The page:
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  • WisBar News
    December 22, 2014

    No Vested Right in Pension Multiplier, Supreme Court Majority Says

    Joe Forward
    Legal Writer

    Dec. 22, 2014 – A Wisconsin Supreme Court majority (5-2) has concluded that Milwaukee County had legal authority to prospectively reduce pension amounts that accrue while employees are still working, a loss for health care workers and its union.

    Milwaukee County calculates pension amounts for retired workers by multiplying the highest average salary by a “percentage multiplier” and the number of service years. When Suzanne Stoker started working for the county, the multiplier was 1.5 percent.

    In 2000, the multiplier increased to 2 percent for service starting in 2001, and dropped to 1.6 percent for work performed starting in 2012. These were ordinance changes.

    Stoker and other workers, members of the Wisconsin Federation of Nurses and Health Professionals, sued for breach of contract, arguing they had a vested interest in multiplier increases and it could not be reduced by ordinance unless they consented.

    The circuit court granted a motion for summary in favor of Stoker, and an appeals court affirmed. But in Stoker v. Milwaukee County, 2014 WI 130 (Dec. 19, 2014), a supreme court majority reversed, concluding the Stoker did not have vested rights.

    “We conclude that the legislature preserved Stoker’s rights and benefits already accrued but also gave Milwaukee County home rule authority with the flexibility to enact such prospective-only changes,” wrote Justice Annette Ziegler for the majority.

    The state law that created the Milwaukee County Employees’ Retirement System says workers have a vested interest in retirement benefits and “they shall not be diminished or impaired by subsequent legislation or by any other means without his consent.”

    However, in 1965, the legislature gave “home rule” authority to Milwaukee County, meaning the county could determine any changes to the county’s retirement system, so long as changes did not impair the vested rights of retirement plan beneficiaries.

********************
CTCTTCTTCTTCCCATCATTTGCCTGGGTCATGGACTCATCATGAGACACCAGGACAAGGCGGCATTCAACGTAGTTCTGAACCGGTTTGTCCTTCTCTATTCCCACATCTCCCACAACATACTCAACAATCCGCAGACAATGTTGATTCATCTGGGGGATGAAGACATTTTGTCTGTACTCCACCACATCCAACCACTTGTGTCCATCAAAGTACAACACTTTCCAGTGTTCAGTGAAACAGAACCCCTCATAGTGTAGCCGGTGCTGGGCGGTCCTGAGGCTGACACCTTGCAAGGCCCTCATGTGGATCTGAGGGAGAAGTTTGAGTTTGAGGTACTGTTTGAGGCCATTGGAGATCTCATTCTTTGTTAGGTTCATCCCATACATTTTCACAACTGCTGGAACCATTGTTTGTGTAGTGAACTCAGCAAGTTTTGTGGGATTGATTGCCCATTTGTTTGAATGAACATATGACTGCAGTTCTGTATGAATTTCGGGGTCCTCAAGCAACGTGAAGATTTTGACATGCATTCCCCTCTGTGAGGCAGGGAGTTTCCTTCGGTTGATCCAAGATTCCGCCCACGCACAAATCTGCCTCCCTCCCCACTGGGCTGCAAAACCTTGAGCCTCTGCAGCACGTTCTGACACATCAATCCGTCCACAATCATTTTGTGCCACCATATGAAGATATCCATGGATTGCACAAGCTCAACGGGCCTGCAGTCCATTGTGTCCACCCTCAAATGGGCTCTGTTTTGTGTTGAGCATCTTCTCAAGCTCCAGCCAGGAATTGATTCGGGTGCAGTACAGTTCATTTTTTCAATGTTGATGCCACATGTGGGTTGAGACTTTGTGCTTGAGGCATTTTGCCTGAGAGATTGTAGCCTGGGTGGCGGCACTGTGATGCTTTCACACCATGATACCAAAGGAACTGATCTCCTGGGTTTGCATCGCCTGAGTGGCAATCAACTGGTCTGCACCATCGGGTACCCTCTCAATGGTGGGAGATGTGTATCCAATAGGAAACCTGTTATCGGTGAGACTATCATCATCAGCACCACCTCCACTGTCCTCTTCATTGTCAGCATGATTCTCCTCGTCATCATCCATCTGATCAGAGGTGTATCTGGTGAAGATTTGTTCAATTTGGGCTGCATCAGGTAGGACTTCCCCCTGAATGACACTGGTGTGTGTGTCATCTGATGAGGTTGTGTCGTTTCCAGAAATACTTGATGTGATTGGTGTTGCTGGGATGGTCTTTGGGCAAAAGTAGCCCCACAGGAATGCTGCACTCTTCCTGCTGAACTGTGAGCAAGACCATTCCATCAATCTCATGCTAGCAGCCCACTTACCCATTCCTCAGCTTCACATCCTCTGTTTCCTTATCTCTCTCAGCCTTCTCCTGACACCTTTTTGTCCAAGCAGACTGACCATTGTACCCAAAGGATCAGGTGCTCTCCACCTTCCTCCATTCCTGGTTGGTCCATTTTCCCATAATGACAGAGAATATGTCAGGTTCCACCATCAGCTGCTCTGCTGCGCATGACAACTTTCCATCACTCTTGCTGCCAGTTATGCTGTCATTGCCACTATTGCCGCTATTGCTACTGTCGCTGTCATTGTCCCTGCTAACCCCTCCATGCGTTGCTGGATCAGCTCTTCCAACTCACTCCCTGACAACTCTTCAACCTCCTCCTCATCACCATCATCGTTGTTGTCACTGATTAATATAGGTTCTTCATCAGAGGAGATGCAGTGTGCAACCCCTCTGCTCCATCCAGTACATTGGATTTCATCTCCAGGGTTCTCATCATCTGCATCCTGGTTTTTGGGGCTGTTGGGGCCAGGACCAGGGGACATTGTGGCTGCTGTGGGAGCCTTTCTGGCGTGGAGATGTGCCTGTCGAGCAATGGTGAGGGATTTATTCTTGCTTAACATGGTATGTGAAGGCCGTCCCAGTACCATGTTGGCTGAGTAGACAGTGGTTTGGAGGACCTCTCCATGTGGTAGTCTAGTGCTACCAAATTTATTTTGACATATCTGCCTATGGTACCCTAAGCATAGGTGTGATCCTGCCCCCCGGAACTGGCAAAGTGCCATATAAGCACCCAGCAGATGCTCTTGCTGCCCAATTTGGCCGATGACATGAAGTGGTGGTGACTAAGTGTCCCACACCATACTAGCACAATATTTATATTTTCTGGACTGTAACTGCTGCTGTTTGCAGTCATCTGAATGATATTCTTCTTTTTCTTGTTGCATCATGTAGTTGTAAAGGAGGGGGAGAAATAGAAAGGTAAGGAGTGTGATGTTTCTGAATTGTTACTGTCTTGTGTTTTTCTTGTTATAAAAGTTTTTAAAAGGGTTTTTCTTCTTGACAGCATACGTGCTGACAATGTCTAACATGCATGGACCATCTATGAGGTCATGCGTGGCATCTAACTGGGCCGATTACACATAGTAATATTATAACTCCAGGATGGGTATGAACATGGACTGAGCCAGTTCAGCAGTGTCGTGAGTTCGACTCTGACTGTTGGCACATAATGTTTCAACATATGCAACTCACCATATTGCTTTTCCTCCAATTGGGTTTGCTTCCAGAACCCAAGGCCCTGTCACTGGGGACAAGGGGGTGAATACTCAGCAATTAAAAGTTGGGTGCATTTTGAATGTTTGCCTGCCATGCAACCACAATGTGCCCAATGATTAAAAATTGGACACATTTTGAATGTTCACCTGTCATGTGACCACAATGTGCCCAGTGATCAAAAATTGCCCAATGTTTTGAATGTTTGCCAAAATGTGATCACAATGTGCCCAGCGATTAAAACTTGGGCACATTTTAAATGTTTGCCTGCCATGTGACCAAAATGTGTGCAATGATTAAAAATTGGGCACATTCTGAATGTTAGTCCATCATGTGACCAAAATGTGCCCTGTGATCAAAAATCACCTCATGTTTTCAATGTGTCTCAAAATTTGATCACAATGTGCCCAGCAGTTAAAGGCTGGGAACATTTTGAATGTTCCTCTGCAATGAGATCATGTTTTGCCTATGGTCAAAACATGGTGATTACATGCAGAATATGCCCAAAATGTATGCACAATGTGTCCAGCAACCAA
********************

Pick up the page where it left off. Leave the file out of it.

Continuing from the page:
Stoker began employment in 1982 when the “percentage multiplier” that would be used to determine pension amounts was 1.5 percent. She said she and others had a vested right to the 0.5 percent bump in the percentage multiplier that could not be altered.

    According to the terms of a collective bargaining agreement negotiated in 2011, the percentage multiplier fell to 1.6 percent prospectively starting in 2012. Milwaukee County then adopted a new ordinance to reflect the percentage change.

    However, as the supreme court majority noted, the previous 2 percent multiplier was still used to determine “accrued” pension amounts for service prior to 2012.

    The majority rejected the argument that Stoker had a vested right to a 2 percent multiplier for work performed after 2011, since that work had not been performed.

    “[T]he relevant Milwaukee County ordinances and the collective bargaining agreement expressly state that the multiplier accrues as service is rendered,” Justice Ziegler wrote.

    Because the majority ruled that Stoker had no vested right, it did not decide whether the labor union could consent to the multiplier amendment on her behalf.


    Justice Ann Walsh Bradley wrote a dissenting opinion, joined by Chief Justice Shirley Abrahamson, concluding that state statute, not the county ordinance, controls.

    “It is only by repeatedly ignoring the language of the governing session laws that the majority is able to conclude that the County may reduce the pension multiplier, thereby dealing a blow to the employees,” Justice Bradley wrote in the dissent.

    The dissent said the law creating the Milwaukee County retirement system clearly states that rights to benefits vest on the date the county employment commences.

    Justice Bradley said Stoker had a vested right to a 1.5 percent multiplier when she began her employment, and a vested right to any multiplier increases.

    “Although chapter 138 of the Laws of 1945 could have initially been read as the majority posits, a 1957 amendment to that chapter clarifies that an employee has vested rights to increases in benefits, not just the benefits available at the start of employment,” wrote Justice Bradley, offering case law to support that interpretation.

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